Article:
Um. It was a "once in every 12 to 20 year" storm or series of storms. Things are bound to get a little rough during such events. People are bound to be inconvenienced by them. Snow at sea level is inconvenient by definition. Is it really necessary to have an inquisition? Caitlyn and I walked about one mile to find a functioning bus route, and we (mostly) treated it as an adventure. And we live in the neglected south-end of town. Do we want to pay for the quantity of salt needed for such an event and the storage of it, with our local sales tax at 9%? How about more road maintenance because more aggressive plowing would tear up the surface? Anyone here want to pay for that?

Sure, things could have been done better. There could have been much better communication between the city and the bus system. Trash and recycling collections could have been resumed in a more equitable fashion, not just letting the poorer parts of town go weeks without collection. And employers should have been more flexible with their employees who couldn't get to work. Adjust schedules or be lenient or grant some bonus sick days or something. Permit telecommuting when possible (geez, Microsoft). But the people who demanded employees get to work when getting to work was impossible to do safely - you all should be left out in the snow, preferably with only a hoodie, a pair of tread-bare sneakers with a hole over the right big toe, and half of a cheap chocolate bar.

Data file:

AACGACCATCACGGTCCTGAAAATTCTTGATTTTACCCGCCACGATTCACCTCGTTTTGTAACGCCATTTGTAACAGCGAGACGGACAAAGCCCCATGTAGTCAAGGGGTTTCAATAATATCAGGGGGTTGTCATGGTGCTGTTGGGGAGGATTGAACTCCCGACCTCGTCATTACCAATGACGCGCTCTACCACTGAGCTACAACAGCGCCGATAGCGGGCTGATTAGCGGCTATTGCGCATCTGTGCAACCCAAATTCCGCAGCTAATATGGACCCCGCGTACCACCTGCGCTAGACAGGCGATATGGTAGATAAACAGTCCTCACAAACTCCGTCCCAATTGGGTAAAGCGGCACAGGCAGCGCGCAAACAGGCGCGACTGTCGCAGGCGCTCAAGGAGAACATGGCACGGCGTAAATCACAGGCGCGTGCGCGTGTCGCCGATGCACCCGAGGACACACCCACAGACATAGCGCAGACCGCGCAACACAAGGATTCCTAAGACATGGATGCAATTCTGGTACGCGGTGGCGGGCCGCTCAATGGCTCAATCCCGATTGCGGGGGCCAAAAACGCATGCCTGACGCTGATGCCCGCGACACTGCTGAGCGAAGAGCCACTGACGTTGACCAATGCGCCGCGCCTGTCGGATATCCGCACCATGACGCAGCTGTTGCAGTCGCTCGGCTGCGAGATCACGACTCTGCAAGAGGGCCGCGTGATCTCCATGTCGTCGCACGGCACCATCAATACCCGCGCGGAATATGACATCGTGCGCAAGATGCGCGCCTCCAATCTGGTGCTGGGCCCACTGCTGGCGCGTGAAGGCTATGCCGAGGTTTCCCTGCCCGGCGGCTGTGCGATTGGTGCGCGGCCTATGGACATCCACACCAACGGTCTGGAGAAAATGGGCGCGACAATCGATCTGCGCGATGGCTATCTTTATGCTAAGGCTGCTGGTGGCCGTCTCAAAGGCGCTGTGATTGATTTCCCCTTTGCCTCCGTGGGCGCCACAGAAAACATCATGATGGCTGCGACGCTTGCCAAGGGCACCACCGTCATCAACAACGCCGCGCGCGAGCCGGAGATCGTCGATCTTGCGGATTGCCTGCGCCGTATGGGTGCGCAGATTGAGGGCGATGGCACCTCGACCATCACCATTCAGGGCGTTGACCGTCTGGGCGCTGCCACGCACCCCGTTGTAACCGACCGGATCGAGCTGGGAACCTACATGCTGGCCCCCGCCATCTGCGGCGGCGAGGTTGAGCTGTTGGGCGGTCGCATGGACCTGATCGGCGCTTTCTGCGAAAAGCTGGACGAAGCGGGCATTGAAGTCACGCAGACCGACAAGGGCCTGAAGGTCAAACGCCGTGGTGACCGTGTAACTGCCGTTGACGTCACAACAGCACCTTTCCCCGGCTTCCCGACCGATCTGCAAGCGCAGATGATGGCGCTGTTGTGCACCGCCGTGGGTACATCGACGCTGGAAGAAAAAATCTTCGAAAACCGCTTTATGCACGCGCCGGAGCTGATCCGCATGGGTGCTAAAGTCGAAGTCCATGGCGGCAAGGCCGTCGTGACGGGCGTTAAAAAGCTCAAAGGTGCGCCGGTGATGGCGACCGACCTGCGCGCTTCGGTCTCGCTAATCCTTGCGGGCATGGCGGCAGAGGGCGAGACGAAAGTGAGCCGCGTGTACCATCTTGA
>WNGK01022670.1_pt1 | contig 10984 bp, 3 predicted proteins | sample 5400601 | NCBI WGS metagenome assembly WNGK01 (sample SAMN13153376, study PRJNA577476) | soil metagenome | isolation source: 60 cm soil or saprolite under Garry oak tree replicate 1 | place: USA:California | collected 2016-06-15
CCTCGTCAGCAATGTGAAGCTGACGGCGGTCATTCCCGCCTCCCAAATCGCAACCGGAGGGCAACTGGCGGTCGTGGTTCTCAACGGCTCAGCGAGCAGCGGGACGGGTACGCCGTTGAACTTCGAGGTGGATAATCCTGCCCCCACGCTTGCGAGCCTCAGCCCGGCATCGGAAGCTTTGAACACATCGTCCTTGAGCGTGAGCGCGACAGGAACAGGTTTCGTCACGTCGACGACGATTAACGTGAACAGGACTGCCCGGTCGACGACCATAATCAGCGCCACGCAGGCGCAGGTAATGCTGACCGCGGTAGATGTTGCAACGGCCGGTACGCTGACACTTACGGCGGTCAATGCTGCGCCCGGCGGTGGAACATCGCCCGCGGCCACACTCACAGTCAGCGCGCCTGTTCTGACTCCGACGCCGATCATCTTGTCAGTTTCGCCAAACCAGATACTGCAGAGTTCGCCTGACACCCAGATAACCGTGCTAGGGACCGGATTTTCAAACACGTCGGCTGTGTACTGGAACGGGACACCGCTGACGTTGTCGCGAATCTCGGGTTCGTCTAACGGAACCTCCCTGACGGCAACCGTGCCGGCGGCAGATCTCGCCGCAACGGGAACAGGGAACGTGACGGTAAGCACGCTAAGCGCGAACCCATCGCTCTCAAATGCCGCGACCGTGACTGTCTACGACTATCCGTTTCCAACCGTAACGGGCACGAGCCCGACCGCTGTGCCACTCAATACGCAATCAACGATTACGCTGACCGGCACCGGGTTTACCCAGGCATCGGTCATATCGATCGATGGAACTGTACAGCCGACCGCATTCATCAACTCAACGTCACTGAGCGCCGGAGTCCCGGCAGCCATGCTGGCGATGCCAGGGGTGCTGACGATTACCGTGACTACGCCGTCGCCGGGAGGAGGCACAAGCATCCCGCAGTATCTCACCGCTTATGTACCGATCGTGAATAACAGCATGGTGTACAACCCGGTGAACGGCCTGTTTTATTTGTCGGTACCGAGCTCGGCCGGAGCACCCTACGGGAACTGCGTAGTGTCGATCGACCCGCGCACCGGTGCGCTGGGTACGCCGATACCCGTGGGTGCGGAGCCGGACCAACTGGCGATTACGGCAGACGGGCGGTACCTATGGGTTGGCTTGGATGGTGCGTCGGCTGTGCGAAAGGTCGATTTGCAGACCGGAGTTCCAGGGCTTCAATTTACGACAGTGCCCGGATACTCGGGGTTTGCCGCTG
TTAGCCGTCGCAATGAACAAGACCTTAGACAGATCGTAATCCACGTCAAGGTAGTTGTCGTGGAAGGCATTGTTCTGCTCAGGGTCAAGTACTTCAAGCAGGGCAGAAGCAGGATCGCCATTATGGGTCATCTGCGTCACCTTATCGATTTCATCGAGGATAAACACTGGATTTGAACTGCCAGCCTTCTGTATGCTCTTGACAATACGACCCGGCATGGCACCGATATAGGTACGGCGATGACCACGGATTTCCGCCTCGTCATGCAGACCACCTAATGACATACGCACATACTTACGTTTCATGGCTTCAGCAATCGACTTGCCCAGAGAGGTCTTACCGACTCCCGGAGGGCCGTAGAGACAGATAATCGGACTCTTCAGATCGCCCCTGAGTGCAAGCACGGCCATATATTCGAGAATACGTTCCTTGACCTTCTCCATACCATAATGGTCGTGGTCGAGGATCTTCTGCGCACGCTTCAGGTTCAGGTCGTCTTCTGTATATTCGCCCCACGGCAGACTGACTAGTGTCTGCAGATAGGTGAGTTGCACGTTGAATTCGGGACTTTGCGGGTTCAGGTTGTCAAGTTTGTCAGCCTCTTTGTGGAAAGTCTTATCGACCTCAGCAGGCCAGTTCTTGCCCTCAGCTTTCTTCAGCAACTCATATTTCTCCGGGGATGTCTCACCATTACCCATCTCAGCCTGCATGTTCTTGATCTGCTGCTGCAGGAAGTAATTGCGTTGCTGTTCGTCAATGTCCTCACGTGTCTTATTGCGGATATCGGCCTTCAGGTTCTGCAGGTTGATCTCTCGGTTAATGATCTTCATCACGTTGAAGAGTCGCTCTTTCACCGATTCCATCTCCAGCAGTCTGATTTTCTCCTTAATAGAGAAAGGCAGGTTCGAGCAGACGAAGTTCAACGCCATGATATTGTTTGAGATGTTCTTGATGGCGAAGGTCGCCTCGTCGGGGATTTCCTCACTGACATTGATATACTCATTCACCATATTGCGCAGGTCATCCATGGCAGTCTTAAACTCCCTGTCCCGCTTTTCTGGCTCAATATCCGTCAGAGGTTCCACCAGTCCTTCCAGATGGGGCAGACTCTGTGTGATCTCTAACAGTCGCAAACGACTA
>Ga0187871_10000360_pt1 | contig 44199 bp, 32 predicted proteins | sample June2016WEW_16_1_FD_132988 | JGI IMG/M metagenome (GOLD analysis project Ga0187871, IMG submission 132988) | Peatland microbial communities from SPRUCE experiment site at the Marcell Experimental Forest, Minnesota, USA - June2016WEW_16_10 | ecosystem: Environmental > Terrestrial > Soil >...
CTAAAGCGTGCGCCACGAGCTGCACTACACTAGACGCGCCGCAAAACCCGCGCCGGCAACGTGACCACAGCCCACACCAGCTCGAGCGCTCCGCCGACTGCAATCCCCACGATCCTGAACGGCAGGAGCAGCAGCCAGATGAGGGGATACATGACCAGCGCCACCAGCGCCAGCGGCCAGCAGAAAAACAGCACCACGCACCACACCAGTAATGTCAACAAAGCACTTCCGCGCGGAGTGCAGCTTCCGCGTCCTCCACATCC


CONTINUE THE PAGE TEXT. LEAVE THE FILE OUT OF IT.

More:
January 04, 2009

The snow falls on Seattle, again. Hopefully, this will be just a temporary light dusting and not a repeat of last month.

That's about 12 inches in the back yard, nearly burying my (mostly dormant) raised beds. Although, maybe a three month snow cover in the back yard would be a blessing, since I wouldn't be able to see just how traumatized the non-deciduous plants are. I try not to look, since I won't know until spring if all the shriveled leaves mean the plants won't survive this experience.

Still, Caitlyn likes the stuff, and it's very pretty freshly fallen. I didn't miss the sound of traffic at all during the week last month when the snow shut down Seattle... But I did learn that I'd much rather visit the snow than have it visit me, if only because it mucked up all my plans, keeping us mostly confined to the house during Caitlyn's holiday break from school. We did do much better than lots of other people, though: we didn't loose power once, we have all sorts of food stored up, we know how to get around without our car, and the amount of stuff we throw away in any given week is way below average, so we weren't as inconvenienced (or neglected) as some by having our trash collection service go AWOL for three weeks.

January 01, 2009

Maybe I'll have an comment about this later. But for now, it seems important enough to post. Focus the "save the world" energy toward women and girls and massively increase the impact and effect of the effort. Odd that this bit of information is still news.